Two Army SNCO’s charged for trying to sell explosives, weapons to Mexican Drug Cartel

Former U.S. Army explosive ordnance disposal specialist Tyler J. Sumlin (above) and Sergeant First Class Jason W. Jarvis were charged multiple felony counts after trying to sell multiple firearms, and explosives.

The loyalties of two US Army explosive ordnance disposal experts are officially in question after they were caught trying to sell firearms, explosives and military equipment to individuals they believed to be affiliated with Mexican drug cartels.

Army veteran Tyler Sumlin and Sergeant First Class Jason Jarvis were indicted after attempting to sell the weapons package to undercover Homeland Security Investigations (HSI) agents, an incident that the Army understandably wanted to keep under wraps.

According to Newsweek, the US Army commands at Fort Bragg attempted to keep the story out of the news, but were foiled when two former EOD technicians, who spoke under condition of anonymity, stepped forward with a charge sheet that had been in the Public Access to Court Electronic Records (PACER) and was at one time posted to a secret Facebook chat room for EOD personnel.

Proving that no secret group can actually keep a secret, the news spread like wildfire, despite the deletion of the original post.

While the post was still active in the secret group, Sumlin participated in the conversation, noting that there were around six individuals involved in the matter.

“As far as I know they are in the clear as long as they don’t say anything,” Sumlin wrote, admitting his involvement. “And even if there was a docket, I wouldn’t ever think of telling anyone the [case] number so it could be posted. I don’t care about mine. I f***ed up huge. No changing that. I’m gonna do some time and hopefully move on with my life. I figured this shit had been posted months ago.”

While Sumlin claimed he was protecting the other individuals and sacrificing himself in order to prevent other individuals from making the same mistake, his fellow explosive experts weren’t so convinced. In fact, they were hostile towards him.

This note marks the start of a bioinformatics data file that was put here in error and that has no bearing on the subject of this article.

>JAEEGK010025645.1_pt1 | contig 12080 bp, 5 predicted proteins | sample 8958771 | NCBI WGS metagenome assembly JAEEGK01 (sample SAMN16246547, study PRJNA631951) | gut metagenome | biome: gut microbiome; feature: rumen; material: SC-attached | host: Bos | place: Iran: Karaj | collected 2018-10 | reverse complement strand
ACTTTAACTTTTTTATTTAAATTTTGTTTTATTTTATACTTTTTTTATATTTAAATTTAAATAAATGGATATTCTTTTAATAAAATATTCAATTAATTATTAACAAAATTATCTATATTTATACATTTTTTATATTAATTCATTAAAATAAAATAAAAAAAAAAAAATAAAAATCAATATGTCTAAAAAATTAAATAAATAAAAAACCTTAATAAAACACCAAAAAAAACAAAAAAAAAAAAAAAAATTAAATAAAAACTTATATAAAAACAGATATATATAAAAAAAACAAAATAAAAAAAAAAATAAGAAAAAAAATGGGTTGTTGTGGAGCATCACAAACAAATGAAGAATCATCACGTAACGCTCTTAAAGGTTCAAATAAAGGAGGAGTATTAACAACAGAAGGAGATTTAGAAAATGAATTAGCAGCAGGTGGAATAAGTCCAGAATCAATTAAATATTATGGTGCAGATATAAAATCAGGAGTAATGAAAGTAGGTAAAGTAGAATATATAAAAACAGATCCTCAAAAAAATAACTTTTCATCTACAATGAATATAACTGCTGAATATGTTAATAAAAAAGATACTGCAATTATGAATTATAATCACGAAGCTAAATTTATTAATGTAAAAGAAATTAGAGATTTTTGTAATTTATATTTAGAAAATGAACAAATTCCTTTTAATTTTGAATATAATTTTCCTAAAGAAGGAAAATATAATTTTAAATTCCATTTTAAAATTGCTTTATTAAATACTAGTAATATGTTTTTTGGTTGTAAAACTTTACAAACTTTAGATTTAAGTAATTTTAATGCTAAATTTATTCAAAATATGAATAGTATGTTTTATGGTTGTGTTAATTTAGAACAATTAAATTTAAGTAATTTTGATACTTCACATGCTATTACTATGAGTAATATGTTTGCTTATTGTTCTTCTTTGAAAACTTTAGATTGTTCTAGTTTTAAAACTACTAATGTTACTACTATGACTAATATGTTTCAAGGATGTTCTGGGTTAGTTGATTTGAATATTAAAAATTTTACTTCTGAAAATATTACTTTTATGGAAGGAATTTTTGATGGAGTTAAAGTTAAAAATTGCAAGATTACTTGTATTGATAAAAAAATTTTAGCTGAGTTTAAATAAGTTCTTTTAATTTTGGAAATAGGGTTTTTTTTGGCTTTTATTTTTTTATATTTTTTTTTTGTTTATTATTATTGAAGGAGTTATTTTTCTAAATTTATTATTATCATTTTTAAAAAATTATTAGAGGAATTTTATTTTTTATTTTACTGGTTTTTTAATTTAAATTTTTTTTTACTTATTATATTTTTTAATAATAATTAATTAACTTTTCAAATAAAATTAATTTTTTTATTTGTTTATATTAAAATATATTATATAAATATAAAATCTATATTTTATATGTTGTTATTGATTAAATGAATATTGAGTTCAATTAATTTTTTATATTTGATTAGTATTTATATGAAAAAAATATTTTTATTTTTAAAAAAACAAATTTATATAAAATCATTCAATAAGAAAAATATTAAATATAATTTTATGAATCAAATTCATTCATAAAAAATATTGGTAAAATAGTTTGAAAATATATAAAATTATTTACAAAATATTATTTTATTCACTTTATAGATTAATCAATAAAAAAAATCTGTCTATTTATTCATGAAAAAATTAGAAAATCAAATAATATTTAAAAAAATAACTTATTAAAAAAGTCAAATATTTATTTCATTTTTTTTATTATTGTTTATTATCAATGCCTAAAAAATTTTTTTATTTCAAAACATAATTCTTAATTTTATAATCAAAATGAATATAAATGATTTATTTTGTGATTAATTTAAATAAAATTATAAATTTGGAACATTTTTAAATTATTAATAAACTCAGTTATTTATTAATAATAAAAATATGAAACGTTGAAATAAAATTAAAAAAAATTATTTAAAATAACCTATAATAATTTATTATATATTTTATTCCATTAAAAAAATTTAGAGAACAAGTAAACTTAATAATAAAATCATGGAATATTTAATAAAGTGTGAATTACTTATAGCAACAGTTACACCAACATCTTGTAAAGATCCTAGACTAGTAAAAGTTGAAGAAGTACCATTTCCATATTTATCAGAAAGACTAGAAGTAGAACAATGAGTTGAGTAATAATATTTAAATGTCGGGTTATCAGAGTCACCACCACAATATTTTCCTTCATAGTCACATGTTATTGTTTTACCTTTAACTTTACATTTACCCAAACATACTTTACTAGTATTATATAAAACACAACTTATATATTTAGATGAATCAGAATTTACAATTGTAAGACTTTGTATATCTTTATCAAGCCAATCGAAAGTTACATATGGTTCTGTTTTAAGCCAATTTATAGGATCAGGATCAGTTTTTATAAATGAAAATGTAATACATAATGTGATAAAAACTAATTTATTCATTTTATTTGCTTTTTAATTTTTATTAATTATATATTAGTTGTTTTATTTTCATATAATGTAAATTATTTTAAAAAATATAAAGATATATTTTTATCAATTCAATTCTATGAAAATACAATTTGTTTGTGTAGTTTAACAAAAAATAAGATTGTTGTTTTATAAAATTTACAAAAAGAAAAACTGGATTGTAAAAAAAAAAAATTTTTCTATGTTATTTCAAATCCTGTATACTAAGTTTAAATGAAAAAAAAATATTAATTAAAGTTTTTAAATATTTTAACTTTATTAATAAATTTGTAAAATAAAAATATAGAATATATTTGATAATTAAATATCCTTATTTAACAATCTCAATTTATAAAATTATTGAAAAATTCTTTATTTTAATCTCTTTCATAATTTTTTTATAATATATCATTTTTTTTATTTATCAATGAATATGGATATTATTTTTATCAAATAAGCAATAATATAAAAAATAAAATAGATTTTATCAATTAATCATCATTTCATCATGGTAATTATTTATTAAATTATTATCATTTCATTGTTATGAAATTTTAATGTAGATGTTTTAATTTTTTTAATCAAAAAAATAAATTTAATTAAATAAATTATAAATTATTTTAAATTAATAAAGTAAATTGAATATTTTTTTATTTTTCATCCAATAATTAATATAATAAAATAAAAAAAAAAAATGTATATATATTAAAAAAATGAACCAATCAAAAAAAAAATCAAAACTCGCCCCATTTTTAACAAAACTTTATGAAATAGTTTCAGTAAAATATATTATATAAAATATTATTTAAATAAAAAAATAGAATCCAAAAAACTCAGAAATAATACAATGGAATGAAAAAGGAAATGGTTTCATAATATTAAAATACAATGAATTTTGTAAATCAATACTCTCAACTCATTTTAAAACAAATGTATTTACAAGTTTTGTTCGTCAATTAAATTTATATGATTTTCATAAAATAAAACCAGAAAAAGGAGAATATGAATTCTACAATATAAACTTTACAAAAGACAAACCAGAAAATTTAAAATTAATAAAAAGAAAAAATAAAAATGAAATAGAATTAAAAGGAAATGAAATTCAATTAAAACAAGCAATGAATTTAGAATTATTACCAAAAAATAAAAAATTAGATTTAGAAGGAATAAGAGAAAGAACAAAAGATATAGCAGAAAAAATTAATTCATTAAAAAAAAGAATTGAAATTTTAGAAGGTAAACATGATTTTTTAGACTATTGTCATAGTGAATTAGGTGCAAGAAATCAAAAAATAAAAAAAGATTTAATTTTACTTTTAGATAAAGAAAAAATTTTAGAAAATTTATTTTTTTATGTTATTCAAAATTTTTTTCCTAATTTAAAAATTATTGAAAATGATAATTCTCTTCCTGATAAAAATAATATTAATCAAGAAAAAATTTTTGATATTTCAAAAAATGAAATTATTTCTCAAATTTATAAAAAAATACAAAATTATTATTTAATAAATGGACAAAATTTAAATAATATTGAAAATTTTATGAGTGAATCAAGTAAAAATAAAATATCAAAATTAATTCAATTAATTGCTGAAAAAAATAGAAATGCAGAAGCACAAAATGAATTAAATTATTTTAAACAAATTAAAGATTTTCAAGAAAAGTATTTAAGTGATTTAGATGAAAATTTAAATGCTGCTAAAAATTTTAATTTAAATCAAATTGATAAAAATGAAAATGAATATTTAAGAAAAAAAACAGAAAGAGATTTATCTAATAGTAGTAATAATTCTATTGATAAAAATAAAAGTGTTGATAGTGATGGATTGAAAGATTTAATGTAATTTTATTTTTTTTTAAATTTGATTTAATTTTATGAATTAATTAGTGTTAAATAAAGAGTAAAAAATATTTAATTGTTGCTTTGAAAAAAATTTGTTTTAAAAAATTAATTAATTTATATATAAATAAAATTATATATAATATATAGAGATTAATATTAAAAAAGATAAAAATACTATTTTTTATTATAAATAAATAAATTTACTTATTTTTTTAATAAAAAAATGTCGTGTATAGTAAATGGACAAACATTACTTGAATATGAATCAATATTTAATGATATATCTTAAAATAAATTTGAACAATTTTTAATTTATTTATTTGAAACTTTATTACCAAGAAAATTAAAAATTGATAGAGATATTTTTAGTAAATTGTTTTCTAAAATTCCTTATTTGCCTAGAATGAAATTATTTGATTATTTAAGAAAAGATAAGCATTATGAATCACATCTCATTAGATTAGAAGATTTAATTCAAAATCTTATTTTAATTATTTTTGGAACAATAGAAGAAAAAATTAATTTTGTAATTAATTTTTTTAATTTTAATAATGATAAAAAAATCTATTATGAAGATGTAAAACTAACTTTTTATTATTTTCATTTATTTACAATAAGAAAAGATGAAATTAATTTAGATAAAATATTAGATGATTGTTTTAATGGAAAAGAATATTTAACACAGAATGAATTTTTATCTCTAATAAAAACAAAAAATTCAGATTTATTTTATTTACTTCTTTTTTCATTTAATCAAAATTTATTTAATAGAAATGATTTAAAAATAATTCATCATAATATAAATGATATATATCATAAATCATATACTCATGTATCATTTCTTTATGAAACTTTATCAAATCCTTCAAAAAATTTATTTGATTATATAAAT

“F*** you AND your service,” one user replied. “You’re a piece of sh*t. You betrayed everyone you ever worked with as soon as you tried to sell weapons and explosives to a cartel.”

As the story goes, Jarvis -who is active duty with the 52nd Ordnance Group at Fort Bragg, North Carolina- allegedly rented an SUV and drove to Florida, where he met with Sumlin. Meeting at an Airbnb, the two sanitized and consolidated their respective weapons caches, packing them into containers for the trip to El Paso.

On November 14, 2018, the duo met with what they believed were cartel members, but soon discovered they were undercover federal agents and took them into custody.

The cache allegedly included several M4 carbines, M107 anti-materiel rifles, a Browning M2 machine gun, night vision optics, a hand grenade, suppressors, 5 pounds of C-4, and other items.

Had the exchange gone as planned, Sumlin would have made $12,000, while Jarvis would have profited a measly $2,000. Meanwhile, one of the greatest threats to the safety of the American citizenry would be armed to the teeth, courtesy of the US taxpayer and a few rogue military personnel.

“The fact that former and active members of the U.S. military were prepared and attempted to smuggle out of the country this considerable array of equipment and firepower is distressing, in and of itself,” said Brad Moss, a DC-based attorney specializing in matters of national security. “What is immensely concerning, however, is that they were apparently able to get this equipment out of a U.S. Government facility without anyone originally noticing.”

The case has been continued until April.

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